I was certain Matthew McConaughey would win best actor for his work in "Dallas Buyers Club." First, he lost about 50 pound for the role and turned himself into a living skeleton. The Oscar judges are nuts for that level of dedication. Second, they love a comeback story, and several years ago, McConaughey was thought to be destined to live out his career doing mediocre romantic comedies until he grew too old to be shirtless and attractive on camera. Now, with critical acclaim for two films "Dallas Buyers Club" and "Mud" as well as his work alongside Woody Harrelson in HBO's "True Detective," he has become the real deal, as actors go. If by chance he didn't win, I thought Bruce Dern had a good shot for "Nebraska." No such luck, Bruce.
Though I thought June Squibb was delightful in "Nebraska," I was certain Lupita Nyong'o would win best supporting actress for "12 Years a Slave." There simply wasn't anything special enough about Squibb's character or the way she played it. There are literally dozens of actresses who could have played it just as well, including several who appeared in smaller roles in the same film.
Though Jonah Hill is among my favorite four or five actors, and he was great in "The Wolf of Wall Street," there was no viable competition in the best supporting actor category for Jared Leto's brilliant work in "Dallas Buyers Club."
Spike Jonze won best original screenplay for "Her" at the WGA awards last month, and I was confident the Oscars would follow suit. They did. Again, if by chance the Oscars went a different direction, I thought Bob Nelson had a shot for "Nebraska." It's a truly great script, as we've come to expect from Alexander Payne films.
Among my blunders, I thought "Gravity" would win tons of awards (which it did), including best picture (which it didn't). That coveted award went to "12 Years a Slave."
by Gloria Garman-Schlaefli
In honor of Fat Tuesday, my attention turned to my kitchen shelf filled with cookbooks. Maybe I could stir up something special for lunch. I began to pull out cook books, looking for a recipe.
As I pulled out one cookbook after another, I decided I should eliminate a few, so at least they would be easier to pull out. There were too many cookbooks and recipe files on the shelf. Since my home economics years at Burr Oak High School, I have collected recipes through my early years of marriage, raising my two sons and now trying to cook healthier for just two people.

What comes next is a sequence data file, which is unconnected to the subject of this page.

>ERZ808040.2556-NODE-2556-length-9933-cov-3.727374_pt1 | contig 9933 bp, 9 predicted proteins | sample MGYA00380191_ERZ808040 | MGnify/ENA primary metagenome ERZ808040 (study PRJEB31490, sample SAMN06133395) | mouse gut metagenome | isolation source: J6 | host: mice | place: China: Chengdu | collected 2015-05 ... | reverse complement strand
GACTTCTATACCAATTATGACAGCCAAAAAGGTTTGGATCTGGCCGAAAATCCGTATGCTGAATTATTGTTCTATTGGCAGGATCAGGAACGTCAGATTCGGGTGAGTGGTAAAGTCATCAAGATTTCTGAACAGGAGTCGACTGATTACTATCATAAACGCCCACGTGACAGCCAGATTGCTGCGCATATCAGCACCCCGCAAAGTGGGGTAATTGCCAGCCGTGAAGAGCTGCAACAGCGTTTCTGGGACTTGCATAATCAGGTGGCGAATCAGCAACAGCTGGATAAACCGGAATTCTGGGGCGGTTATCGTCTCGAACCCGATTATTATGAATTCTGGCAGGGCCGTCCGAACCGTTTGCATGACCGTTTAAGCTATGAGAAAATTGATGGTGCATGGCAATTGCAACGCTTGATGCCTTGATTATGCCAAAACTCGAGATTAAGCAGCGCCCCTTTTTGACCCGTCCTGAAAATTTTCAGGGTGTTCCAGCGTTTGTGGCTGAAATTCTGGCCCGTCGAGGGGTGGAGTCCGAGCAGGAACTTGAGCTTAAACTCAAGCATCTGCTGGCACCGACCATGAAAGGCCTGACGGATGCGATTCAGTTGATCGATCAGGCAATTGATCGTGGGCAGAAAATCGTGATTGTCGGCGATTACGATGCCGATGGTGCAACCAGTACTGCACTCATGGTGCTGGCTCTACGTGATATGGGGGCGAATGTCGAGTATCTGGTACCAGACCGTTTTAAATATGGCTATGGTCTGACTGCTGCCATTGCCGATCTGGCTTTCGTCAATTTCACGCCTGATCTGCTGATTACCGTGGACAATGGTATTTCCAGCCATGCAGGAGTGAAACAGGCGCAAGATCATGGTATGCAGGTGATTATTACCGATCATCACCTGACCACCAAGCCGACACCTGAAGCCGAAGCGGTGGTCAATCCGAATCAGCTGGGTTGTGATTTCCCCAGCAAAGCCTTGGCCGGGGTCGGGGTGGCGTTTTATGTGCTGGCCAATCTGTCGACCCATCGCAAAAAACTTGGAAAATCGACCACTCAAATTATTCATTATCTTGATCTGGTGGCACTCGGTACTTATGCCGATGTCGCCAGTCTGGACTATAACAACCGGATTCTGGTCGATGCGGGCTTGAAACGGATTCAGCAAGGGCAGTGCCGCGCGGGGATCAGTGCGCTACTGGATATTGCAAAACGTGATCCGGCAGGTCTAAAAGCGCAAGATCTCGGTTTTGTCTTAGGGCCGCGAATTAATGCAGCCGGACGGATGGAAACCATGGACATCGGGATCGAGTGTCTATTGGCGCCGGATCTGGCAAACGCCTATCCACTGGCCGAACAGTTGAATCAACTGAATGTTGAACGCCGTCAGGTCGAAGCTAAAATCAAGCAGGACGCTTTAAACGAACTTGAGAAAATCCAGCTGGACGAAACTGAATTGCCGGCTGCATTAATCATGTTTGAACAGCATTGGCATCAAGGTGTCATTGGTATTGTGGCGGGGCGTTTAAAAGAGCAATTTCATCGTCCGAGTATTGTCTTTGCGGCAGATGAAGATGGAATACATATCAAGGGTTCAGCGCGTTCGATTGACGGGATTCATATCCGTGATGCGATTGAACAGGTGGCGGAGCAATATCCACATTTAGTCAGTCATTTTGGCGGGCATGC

Which ones do I get rid of? As I pulled them out to survey the sizes and titles, I was finding it hard to cut back on my cook book collection.
There is my trusty metal recipe card file box that I began filling in high school "home ec." There was a recipe for baked Alaska our home ec. class made and served at the school board supper. I don't think I ever used that recipe again. I could never give up that sentimental recipe box. There is another recipe box filled with those I compiled over the years. Some were favorites. No, that box stays.
There are cookbooks that relate to my family's nationalities, Pennsylvania Dutch, German recipes from the Amana Colonies, Brizova and Klimentova's Czech cuisine. There are cook books from women of various towns, compiled and sold to help fund a town celebration or make improvements to a senior center. Some of them include Burr Oak Pioneer Cookbook, Recipes and Remembrances from the Esbon Seniorettes and Favorite Recipes from Esbon. There are some that contain recipes from women of an area church, such as Cooking With God's Bountiful Harvest, Northbranch Friends Church 2008, and one my favorites, given to me by my mother-in-law, Our Daily Bread, compiled by women from a church in Beloit. Another favorite was given to me by a neighbor years ago, compiled by women of the Nazarene Churches of Kansas. I have used many great recipes from all these cookbooks.